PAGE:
Obese do not process vitamin D from sunlight as well as lean individuals

August 27, 2000

Vitamin D deficiency is a common problem which, left untreated, can lead to bone disorders such as rickets in children and bone fractures in adults. In an article published in The American Journal of Clinical Nutrition, Wortsman et al. present research results on the bioavailability of vitamin D through different routes of administration in obese and lean individuals. Study subjects were first exposed to simulated sunlight to stimulate production of vitamin D in the skin, and one month later were administered oral doses of vitamin D. In the obese subjects oral vitamin D was more bioavailable than vitamin D from sunlight exposure, suggesting that the obese individuals did not process vitamin D from sunlight as well as the nonobese. The authors propose that vitamin D is being sequestered in body fat in obese persons, giving rise to a relative deficiency which could be corrected with oral administration of extra vitamin D.

The study was conducted during the winter months using two groups of 19 healthy white subjects, one lean and one obese. All were exposed to whole-body irradiation in a phototherapy unit (tanning bed), and follow-up blood samples were obtained to ascertain serum vitamin D levels. One month later the subjects were challenged with an oral dose of 50 000 IU of vitamin D, and follow-up blood samples again obtained. Obese individuals showed an attenuated response to simulated sunlight, with serum vitamin D concentrations less than half those of the lean individuals after irradiation. Both groups had the same initial rise in levels of the steroid precursor vitamin D3 in the skin, but in the obese subjects less vitamin D3 was released from the skin into the circulation. Oral administration of vitamin D2 -the synthetic form of the vitamin used for supplementation -- resulted in serum concentrations that were not significantly different between the two groups. The authors hypothesized that oral vitamin D2 was more bioavailable than vitamin D3 synthesized in the skin in the obese. Additional in vitro studies on vitamin D production in skin cells procured during surgery from obese and nonobese subjects were performed. Both, when exposed to sunlight, were equally efficient in the production of the precursor vitamin D3.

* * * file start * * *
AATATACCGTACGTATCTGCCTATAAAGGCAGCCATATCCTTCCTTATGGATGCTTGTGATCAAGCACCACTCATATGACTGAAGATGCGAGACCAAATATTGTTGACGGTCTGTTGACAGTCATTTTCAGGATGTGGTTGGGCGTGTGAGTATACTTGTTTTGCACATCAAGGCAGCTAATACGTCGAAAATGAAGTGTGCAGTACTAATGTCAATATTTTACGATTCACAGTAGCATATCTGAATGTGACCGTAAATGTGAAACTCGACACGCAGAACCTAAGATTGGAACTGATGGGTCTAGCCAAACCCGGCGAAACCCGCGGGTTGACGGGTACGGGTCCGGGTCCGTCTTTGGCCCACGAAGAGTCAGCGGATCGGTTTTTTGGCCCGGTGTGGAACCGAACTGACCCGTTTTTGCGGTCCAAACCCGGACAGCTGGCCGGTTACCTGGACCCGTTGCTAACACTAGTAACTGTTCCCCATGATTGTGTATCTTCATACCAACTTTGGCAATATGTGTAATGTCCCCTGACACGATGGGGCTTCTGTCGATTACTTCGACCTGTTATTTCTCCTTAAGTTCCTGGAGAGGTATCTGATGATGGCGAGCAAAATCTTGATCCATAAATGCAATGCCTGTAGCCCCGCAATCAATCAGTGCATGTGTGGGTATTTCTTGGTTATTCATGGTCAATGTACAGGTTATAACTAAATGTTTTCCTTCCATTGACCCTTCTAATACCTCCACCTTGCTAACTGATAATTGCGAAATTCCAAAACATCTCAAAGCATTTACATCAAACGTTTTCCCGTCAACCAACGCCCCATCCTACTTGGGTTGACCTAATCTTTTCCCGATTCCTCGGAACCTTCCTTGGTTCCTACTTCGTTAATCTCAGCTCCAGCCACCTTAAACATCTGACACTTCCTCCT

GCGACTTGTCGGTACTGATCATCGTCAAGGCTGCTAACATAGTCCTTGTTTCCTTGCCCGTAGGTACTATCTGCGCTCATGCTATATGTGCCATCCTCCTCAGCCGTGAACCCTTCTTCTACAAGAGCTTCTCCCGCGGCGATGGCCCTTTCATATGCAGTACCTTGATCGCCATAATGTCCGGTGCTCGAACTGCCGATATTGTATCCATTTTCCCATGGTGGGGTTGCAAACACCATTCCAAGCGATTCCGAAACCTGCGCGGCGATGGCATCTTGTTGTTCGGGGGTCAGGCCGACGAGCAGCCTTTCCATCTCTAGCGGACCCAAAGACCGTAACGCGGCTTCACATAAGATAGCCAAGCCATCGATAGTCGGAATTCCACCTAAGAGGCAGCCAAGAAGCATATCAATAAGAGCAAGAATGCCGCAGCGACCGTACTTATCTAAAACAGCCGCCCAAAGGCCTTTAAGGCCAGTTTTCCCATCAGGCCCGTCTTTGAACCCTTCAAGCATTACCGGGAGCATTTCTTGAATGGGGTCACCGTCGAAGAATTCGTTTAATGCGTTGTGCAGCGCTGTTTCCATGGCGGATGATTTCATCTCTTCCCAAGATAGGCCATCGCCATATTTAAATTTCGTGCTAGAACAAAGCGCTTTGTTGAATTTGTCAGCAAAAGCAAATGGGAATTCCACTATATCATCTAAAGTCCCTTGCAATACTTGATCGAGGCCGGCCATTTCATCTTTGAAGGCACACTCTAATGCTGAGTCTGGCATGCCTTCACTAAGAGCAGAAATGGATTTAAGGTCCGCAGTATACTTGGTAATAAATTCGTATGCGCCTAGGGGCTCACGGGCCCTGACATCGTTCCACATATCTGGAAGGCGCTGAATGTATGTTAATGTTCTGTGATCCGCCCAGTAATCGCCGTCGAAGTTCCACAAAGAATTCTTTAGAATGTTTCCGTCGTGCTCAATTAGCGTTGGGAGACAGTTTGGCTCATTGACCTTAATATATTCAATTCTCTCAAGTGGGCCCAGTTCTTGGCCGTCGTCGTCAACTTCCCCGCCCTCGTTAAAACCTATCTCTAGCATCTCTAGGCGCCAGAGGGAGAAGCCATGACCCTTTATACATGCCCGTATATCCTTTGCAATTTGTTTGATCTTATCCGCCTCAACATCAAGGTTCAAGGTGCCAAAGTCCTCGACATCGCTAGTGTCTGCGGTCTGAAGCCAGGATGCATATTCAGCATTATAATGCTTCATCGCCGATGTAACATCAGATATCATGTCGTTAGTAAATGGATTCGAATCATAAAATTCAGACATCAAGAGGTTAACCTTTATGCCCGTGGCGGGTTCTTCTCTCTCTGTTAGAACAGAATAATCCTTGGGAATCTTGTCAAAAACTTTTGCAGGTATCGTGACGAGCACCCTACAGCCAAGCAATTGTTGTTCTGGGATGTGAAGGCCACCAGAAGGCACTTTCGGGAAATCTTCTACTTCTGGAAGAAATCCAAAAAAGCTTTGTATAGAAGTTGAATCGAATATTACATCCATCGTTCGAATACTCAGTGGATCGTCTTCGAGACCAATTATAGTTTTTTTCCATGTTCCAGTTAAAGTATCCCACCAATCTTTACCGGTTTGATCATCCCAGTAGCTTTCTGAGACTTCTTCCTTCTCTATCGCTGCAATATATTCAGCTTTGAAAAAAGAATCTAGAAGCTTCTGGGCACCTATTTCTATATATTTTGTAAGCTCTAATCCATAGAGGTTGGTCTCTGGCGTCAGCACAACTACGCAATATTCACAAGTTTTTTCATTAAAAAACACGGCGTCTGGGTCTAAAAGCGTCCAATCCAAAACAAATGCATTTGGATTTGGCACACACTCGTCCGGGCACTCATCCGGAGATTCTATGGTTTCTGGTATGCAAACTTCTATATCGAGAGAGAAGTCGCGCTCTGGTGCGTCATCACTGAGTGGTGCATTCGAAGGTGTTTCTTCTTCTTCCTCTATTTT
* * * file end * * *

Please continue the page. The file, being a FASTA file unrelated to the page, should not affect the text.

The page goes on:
In their conclusion the authors state that most humans derive their vitamin D requirement from casual exposure to sunlight, and that obese individuals appear to have > 50% lower bioavailability of vitamin D from cutaneously synthesized vitamin D3. Thus, the more accessible oral form should be relied upon to correct vitamin D deficiency associated with obesity.
Wortsman, Jacobo et al. Decreased bioavailability of vitamin D in obesity. Am J Clin Nut 2000;72:690-693.

For more information please contact: Dr. M F Holick at mfholick@bu.edu

This media release is provided by The American Society for Clinical Nutrition, to provide current information on nutrition-related research. This information should not be construed as medical advice. If you have a medical concern, consult your doctor.

To see the complete text of this article, please go to: http://www.faseb.org/ascn/temp/ajcn/September/690-693-holick.pdf

American Journal of Clinical Nutrition

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